jump to navigation

Who’s Afraid of the Federal Debt? (Washington Examiner) November 19, 2019

Posted by daviddavenport in Op/Eds.
trackback

Congratulations, Washington, you have set another record. The Treasury Department announced recently that the federal deficit rose an astounding 26% during the last fiscal year, bringing the total one-year deficit to nearly $1 trillion. The cumulative federal debt is now more than $22 trillion, greater than our total gross domestic product for the year. Federal Reserve Chairman Jerome Powell has declared the debt situation “unsustainable.” In his 2016 presidential campaign, Donald Trump said he would eliminate the deficit in 8 years. Instead, he has presided over a nearly 50% increase.

Like other presidential candidates, he probably failed to realize there would be math on the test.

It occurs to me that we should now pose the question raised by the Three Little Pigs in their classic 1933 Disney cartoon: “Who’s afraid of the big bad wolf?” Like some in Washington, pig No. 1, unafraid of the wolf, “built his house on hay and played around all day.” Pig No. 2, seeing no real danger from the wolf, “built his house with twigs and danced with lady pigs.” Only pig No. 3, who toiled mightily to build with bricks, saw his house survive all the huffing and puffing when the wolf blew into town.

Who, then, is afraid of the big bad budget deficit? Not President Trump, who has decided to build his house on the promise of economic growth. Trump’s economic strategy has been growth at all costs, which he has pursued with tax cuts, high tariffs, and jawboning the Federal Reserve to cut interest rates. Apparently, he thinks he can outrun the big bad wolf. However, despite a rising economy, government red ink has grown faster than the economy. Tax revenue has fallen more than $400 billion short of projections from the Congressional Budget Office, and government spending is up at twice the rate of increased tax revenues. Already losing the race, the likelihood of more modest economic growth will doom this strategy.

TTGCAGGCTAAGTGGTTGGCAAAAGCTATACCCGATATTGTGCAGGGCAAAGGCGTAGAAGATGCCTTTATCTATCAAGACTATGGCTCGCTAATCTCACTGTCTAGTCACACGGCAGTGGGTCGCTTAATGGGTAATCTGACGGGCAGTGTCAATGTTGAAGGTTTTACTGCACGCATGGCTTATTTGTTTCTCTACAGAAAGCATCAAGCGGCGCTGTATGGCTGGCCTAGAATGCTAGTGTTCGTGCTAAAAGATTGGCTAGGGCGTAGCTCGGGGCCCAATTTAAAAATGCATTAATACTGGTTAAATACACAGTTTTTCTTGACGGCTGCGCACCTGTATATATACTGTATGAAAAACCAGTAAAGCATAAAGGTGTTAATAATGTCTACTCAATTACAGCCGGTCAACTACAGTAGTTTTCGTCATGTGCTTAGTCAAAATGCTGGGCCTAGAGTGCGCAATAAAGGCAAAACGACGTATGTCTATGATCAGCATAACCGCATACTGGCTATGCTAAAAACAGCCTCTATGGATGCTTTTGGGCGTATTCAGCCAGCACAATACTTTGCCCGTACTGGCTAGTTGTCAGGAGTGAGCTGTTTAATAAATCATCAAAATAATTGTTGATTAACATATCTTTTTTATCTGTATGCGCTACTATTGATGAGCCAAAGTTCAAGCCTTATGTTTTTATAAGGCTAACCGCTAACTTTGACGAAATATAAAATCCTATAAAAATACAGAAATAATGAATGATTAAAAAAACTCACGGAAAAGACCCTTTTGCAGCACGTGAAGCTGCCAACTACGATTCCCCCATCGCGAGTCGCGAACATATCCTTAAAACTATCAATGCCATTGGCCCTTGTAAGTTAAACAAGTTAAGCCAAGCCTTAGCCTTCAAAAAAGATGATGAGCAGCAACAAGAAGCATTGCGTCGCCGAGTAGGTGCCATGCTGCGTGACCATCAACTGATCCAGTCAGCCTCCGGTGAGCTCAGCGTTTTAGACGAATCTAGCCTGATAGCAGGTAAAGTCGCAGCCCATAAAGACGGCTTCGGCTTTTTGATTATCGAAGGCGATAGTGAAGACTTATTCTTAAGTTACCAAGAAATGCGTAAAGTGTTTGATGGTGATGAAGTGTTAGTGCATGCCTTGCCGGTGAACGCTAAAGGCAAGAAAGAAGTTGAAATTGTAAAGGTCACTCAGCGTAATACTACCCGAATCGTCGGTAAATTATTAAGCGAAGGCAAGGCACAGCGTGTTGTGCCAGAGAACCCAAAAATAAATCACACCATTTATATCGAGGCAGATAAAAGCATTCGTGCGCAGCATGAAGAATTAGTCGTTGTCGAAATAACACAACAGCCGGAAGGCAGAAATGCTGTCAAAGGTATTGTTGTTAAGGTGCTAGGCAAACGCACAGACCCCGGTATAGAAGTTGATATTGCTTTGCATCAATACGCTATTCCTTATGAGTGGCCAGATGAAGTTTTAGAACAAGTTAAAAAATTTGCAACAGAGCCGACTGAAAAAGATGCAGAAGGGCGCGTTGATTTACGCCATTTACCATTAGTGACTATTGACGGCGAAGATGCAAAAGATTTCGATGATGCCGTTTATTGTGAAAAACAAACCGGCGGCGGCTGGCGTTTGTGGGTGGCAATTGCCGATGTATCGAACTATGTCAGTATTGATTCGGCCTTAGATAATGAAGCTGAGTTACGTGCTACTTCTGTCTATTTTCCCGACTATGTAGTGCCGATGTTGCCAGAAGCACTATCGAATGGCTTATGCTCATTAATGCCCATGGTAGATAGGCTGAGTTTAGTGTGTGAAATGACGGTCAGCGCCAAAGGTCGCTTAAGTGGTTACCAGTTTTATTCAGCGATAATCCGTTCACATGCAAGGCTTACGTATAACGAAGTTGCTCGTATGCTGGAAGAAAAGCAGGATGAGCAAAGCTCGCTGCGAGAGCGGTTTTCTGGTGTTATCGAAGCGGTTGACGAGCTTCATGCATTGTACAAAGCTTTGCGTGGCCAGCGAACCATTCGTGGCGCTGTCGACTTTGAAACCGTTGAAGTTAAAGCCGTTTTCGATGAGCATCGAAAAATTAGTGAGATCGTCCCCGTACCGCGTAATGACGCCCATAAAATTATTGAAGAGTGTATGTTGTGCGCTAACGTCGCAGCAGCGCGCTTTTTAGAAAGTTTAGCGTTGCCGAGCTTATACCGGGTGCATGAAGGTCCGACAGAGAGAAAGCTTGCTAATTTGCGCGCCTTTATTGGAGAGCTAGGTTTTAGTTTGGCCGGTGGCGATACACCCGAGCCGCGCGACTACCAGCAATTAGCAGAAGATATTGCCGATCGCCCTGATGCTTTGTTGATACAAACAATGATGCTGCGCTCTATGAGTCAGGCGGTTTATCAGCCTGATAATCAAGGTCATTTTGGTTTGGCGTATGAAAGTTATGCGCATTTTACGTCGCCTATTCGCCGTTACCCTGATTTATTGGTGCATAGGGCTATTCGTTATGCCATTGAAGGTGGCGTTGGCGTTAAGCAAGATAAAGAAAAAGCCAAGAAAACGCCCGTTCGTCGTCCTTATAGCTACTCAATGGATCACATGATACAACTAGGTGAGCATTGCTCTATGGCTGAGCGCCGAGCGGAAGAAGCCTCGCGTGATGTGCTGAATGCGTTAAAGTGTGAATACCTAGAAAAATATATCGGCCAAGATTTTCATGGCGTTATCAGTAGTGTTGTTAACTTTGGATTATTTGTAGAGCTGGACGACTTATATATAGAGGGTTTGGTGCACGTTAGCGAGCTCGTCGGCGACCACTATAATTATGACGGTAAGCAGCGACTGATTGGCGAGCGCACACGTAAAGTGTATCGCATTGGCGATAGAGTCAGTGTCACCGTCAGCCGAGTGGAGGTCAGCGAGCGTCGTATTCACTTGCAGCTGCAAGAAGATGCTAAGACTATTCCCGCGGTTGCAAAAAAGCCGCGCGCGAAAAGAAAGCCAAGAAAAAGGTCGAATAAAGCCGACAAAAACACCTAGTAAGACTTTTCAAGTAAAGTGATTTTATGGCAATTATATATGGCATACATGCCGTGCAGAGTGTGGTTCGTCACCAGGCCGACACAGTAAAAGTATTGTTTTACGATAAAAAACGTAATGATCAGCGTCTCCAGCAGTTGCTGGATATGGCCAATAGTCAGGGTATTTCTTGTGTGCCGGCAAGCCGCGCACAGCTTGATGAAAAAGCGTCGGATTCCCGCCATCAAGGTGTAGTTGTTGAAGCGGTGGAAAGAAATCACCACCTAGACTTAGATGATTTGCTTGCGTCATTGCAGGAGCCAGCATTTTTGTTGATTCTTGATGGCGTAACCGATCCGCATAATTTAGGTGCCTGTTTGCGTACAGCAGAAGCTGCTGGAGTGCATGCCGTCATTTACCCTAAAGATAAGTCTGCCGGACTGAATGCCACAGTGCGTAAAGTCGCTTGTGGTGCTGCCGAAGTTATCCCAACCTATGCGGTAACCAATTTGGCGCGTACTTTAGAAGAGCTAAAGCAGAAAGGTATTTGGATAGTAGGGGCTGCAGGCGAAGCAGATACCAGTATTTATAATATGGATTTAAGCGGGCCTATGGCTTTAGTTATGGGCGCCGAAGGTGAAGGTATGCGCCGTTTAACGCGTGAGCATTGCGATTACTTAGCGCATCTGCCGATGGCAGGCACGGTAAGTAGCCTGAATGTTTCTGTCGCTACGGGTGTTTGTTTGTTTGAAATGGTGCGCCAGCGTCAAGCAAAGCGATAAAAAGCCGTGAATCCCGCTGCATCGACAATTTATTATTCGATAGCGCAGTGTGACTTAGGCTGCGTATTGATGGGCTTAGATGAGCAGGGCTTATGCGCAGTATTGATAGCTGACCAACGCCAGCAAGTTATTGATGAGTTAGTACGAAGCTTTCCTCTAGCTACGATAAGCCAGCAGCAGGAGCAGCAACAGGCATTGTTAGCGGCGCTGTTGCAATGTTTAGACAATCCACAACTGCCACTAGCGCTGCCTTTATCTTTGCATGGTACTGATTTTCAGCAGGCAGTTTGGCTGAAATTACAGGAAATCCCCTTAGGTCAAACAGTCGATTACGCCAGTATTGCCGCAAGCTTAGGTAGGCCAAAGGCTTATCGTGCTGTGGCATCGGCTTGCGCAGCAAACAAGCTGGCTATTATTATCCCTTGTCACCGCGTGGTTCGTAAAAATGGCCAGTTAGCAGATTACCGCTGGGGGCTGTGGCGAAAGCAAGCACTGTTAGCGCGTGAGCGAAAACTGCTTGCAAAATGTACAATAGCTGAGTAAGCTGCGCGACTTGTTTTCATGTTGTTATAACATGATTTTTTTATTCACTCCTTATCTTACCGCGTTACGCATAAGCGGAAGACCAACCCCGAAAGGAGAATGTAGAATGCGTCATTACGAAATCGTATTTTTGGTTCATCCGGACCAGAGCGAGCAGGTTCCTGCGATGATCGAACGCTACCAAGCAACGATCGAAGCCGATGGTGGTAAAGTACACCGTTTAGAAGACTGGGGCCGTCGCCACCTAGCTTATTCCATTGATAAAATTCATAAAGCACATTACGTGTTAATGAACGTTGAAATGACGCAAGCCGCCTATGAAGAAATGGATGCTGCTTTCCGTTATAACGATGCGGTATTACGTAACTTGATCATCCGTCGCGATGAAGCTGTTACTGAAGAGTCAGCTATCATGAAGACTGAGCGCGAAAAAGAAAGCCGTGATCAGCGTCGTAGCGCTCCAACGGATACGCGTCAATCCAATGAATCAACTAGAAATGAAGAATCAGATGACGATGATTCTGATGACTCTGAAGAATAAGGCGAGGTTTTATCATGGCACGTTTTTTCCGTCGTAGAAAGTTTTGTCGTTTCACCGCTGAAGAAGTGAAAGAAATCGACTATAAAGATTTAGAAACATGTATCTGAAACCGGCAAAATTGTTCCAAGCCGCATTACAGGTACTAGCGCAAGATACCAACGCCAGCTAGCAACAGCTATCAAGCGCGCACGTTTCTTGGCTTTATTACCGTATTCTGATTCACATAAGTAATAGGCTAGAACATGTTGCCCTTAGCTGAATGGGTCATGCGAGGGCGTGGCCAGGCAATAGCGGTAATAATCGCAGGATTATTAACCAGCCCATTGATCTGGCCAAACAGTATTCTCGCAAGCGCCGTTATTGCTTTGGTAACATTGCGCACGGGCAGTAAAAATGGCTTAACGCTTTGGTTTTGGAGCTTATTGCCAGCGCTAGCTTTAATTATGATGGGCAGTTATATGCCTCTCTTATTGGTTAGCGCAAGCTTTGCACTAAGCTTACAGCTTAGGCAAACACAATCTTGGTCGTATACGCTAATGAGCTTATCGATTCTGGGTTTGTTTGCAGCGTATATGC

Likewise, Democrats running for the presidency are ignoring the budget deficit, proposing to build their campaign house on even higher federal spending. “Green New Deals,” “Medicare for all,” and free college tuition are the building materials of Bernie Sanders, Elizabeth Warren, and others — all projected to add tens of trillions of dollars of new federal spending. Although the Democrats talk of increasing taxes on the wealthy to help pay for some of this, new federal spending is not tied directly to new sources of revenue and, as we have learned the hard way, it is always easier to get Washington to pass a spending bill than a tax increase.

Finally, Congress has allowed the federal budget house to be built of flimsy materials. Although the Constitution delegates to Congress the spending power, in practice, the president and his Office of Management and Budget take the lead. Not only does Congress not operate as a check on spending, it usually increases it.

The last budget agreement between the president and Congress is typical: The president wanted and received more money for the military, and, in exchange, Congress sought and was granted greater spending for its domestic priorities.

There is no check on the budget; it only ratchets one way: up.

This leaves only you and me to be afraid of the federal debt. Like the 2008 housing crisis, it is a bubble waiting to burst. No one knows how much debt is too much, and it just takes some of the nations that own our debt to lose confidence and stop buying it or call it. At $1.2 trillion, China owns more of our debt than any other nation. The debt also risks future entitlements such as Medicare and Social Security, which have created most of the massive increase. Moreover, the debt creates an immoral transfer from today’s lack of discipline to future generations. As former President Herbert Hoover put it: “Blessed are the young for they shall inherit the national debt.”

You and I should be afraid of the federal debt, and through the ballot box we must make Washington afraid, also.

To view the column at the Washington Examiner:

https://www.washingtonexaminer.com/opinion/whos-afraid-of-the-federal-debt

David Davenport is a contributor to the Washington Examiner’s Beltway Confidential blog. He is a research fellow at the Hoover Institution. He is the co-author, with Gordon Lloyd, of How Public Policy Became War, published May 7.

%d bloggers like this: